- Transportation Development Association of Wisconsin
- Itís how we get there
- 81 public transit systems provide access to public transportation for 55% of the stateís population
- 13 railroads, including 4 Class I railroads, carry more than 160 million tons of cargo each year
- 133 public-use or general aviation airports accommodate about 4.4 million passengers and move more than 118 million pounds of cargo a year
- 29 commercial ports handle more than 30 million tons of cargo annually
- 110,000 miles of interstate, state and local roads facilitate the movement of commerce in the state
Transportation is more than a way to move goods and people from one place to another. The integrated network of Wisconsin's multimodal transportation system actually functions as a platform for the entire state economy.
Wisconsin's competitiveness is directly affected by the strength of each mode of transportation as well how efficiently the modes function within the state's transportation network.
In 2010, the U.S. Chamber of Commerce developed a Transportation Performance Index to quantify the correlation between the performance of the transportation network and the economy. The Chamber found that if the national Transportation Performance Index had been as high as the average in the top five states, nearly $1 trillion in additional Gross Domestic Product would have been realized. Wisconsin ranked in the lower third of states in the index.
FundingWisconsin's segregated transportation fund, which funds all transportation programs, is made up of federal funds, state funds, and bond proceeds.
State Funding - The motor fuel tax and vehicle registration fee are the primary state revenue sources for transportation. The gas tax is Wisconsin's largest source of transportation funding making up 52 percent of state transportation revenues and approximately 30 percent of total transportation revenues. As a result, Wisconsin's transportation funding base is one of the narrowest in the nation. Wisconsin provides very little general purpose revenue to its all-modes transportation fund to support those forms of transportation that do not contribute user fee revenues to the fund. Other states use additional revenue sources such as significant general fund revenue, sales tax revenues, local tax options and tolling to pay for their transportation needs.
The Wisconsin Transportation Finance and Policy Commission, on which TDA served, issued a comprehensive analysis of Wisconsin's transportation funding challenges.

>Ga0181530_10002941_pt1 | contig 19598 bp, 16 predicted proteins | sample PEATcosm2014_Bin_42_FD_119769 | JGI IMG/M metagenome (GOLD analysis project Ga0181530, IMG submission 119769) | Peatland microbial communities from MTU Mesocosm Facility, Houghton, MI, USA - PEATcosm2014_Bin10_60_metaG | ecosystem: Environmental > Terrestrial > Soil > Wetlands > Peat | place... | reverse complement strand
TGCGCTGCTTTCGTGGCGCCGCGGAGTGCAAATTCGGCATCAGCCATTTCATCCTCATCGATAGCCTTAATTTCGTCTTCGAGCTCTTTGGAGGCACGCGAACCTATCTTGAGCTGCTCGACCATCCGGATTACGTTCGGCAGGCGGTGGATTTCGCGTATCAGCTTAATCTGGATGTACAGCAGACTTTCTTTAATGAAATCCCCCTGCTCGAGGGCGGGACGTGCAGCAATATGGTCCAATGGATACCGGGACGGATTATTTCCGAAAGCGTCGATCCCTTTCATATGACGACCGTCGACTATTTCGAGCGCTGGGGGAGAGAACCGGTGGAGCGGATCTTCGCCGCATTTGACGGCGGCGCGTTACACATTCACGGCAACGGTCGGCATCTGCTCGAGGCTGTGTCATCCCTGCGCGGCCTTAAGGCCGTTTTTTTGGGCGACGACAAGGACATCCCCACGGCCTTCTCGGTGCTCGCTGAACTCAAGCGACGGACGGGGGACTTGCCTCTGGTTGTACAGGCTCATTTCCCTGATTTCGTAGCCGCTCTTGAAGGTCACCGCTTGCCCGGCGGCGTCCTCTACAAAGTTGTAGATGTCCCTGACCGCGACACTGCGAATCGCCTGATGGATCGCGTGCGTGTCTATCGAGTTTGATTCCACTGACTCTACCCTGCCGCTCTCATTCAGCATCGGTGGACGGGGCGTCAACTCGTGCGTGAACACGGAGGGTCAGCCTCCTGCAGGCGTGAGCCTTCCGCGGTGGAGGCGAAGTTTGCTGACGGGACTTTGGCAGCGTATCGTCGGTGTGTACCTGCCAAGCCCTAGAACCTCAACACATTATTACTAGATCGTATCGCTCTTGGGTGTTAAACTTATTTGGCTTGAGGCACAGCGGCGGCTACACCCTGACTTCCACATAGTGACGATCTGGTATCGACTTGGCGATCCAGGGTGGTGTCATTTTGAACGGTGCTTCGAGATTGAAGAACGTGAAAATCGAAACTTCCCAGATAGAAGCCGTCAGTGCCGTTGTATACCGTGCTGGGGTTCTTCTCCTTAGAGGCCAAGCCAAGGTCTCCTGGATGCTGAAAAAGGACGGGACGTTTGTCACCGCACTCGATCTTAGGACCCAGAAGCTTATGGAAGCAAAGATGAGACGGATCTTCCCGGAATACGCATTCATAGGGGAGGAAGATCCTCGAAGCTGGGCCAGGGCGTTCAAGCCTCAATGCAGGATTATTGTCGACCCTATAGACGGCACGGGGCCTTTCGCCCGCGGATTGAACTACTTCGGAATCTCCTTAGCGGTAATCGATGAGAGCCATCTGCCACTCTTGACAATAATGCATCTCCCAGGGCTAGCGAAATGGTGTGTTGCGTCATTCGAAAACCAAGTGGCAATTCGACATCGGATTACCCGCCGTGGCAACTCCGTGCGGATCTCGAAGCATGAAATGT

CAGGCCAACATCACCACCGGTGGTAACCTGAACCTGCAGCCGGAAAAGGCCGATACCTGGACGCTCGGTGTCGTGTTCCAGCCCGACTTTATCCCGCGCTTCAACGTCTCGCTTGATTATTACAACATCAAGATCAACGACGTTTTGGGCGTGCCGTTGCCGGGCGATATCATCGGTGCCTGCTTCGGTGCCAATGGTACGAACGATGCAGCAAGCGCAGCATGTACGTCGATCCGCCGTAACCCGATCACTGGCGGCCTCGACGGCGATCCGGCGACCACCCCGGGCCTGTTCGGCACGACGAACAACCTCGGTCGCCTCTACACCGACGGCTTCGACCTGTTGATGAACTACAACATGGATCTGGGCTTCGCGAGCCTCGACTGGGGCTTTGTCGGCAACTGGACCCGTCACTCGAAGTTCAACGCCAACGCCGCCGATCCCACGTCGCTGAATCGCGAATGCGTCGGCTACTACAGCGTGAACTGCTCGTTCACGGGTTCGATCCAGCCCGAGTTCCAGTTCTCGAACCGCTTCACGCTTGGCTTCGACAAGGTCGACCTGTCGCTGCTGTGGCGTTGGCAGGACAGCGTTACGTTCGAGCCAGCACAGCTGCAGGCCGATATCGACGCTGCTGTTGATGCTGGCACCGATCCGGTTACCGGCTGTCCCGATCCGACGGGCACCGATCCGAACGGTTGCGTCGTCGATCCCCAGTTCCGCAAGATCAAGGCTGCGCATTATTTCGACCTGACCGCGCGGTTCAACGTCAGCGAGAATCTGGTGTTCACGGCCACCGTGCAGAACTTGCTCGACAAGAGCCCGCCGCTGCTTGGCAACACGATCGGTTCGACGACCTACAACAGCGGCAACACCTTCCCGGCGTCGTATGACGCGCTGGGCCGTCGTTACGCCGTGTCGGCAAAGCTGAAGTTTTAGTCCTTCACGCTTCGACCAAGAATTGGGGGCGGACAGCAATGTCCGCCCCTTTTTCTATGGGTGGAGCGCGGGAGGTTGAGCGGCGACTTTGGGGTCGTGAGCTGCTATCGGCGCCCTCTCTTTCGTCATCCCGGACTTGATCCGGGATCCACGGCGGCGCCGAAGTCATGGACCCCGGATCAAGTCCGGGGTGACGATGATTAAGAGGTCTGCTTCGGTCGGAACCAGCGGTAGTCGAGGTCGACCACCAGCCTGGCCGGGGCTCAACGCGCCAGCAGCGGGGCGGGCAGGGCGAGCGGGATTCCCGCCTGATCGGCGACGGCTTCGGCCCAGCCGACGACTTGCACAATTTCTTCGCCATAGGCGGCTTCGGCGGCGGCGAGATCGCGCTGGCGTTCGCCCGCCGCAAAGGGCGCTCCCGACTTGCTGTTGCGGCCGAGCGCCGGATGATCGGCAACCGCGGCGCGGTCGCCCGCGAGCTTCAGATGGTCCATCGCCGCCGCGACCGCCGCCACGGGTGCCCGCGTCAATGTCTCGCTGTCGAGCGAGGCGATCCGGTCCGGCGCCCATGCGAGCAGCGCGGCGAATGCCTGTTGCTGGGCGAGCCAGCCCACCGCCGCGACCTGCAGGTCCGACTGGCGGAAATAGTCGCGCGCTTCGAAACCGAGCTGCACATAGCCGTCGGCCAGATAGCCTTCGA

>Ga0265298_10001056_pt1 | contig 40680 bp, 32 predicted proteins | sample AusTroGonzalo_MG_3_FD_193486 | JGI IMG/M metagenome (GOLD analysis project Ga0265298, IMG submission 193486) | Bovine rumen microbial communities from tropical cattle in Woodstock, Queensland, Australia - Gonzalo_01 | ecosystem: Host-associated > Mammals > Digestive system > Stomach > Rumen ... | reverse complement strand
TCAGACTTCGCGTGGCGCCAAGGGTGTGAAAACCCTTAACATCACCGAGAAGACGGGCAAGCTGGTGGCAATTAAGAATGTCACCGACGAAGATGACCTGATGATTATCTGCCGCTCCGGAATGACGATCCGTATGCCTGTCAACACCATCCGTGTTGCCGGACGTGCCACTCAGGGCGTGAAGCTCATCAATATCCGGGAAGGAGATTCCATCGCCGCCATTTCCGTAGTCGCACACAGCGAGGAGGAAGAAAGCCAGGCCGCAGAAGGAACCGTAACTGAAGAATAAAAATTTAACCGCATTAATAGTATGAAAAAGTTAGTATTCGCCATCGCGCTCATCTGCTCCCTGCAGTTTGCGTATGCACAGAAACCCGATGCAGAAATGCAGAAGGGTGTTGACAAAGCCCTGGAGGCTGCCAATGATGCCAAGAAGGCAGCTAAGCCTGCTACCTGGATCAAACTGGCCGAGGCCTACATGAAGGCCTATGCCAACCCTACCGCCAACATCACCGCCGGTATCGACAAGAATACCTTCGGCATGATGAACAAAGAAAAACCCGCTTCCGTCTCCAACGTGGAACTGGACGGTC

Federal Funding - Federal transportation programs provide approximately one quarter of Wisconsin's transportation revenue. These funds are raised primarily through the federal gas tax and are returned to each state based on formulas in six-year authorizations and in annual appropriations. The federal gas tax has not been adjusted since 1993 when it was increased to 18.4 cents per gallon. At that time, the price of gasoline was just over $1 per gallon and the top-selling Ford Taurus averaged 23 miles to the gallon. Today gas prices are around $3 per gallon, the Ford Fusion Hybrid averages 38 miles per gallon and the federal gas tax is still 18.4 cents per gallon.
Every year TDA members travel to Washington, D.C. for the TDA Fly-in. The TDA Fly-in is the perfect opportunity to bring Wisconsin transportation issues to our national representatives.
TDA Transportation Priorities
- Develop and maintain a strong, interconnected transportation network that will support a robust economy and enhance the quality of life for everyone in Wisconsin.
- Recognize the importance of adequate user fees to pay for the maintenance and improvement of our transportation network.
- Constitutionally protect Wisconsin's segregated transportation fund ensuring that transportation revenues are used for transportation purposes.
- Increase the diversity of funding sources for Wisconsin's transportation fund.
- Maintain the historic federal-state partnership in regards to transportation funding and services while allowing states increased local options such as tolling.
- Transition to a vehicle-miles-traveled fee as a replacement for the gas tax, which is a declining source of revenue given increased vehicle fuel efficiency and alternative fuels.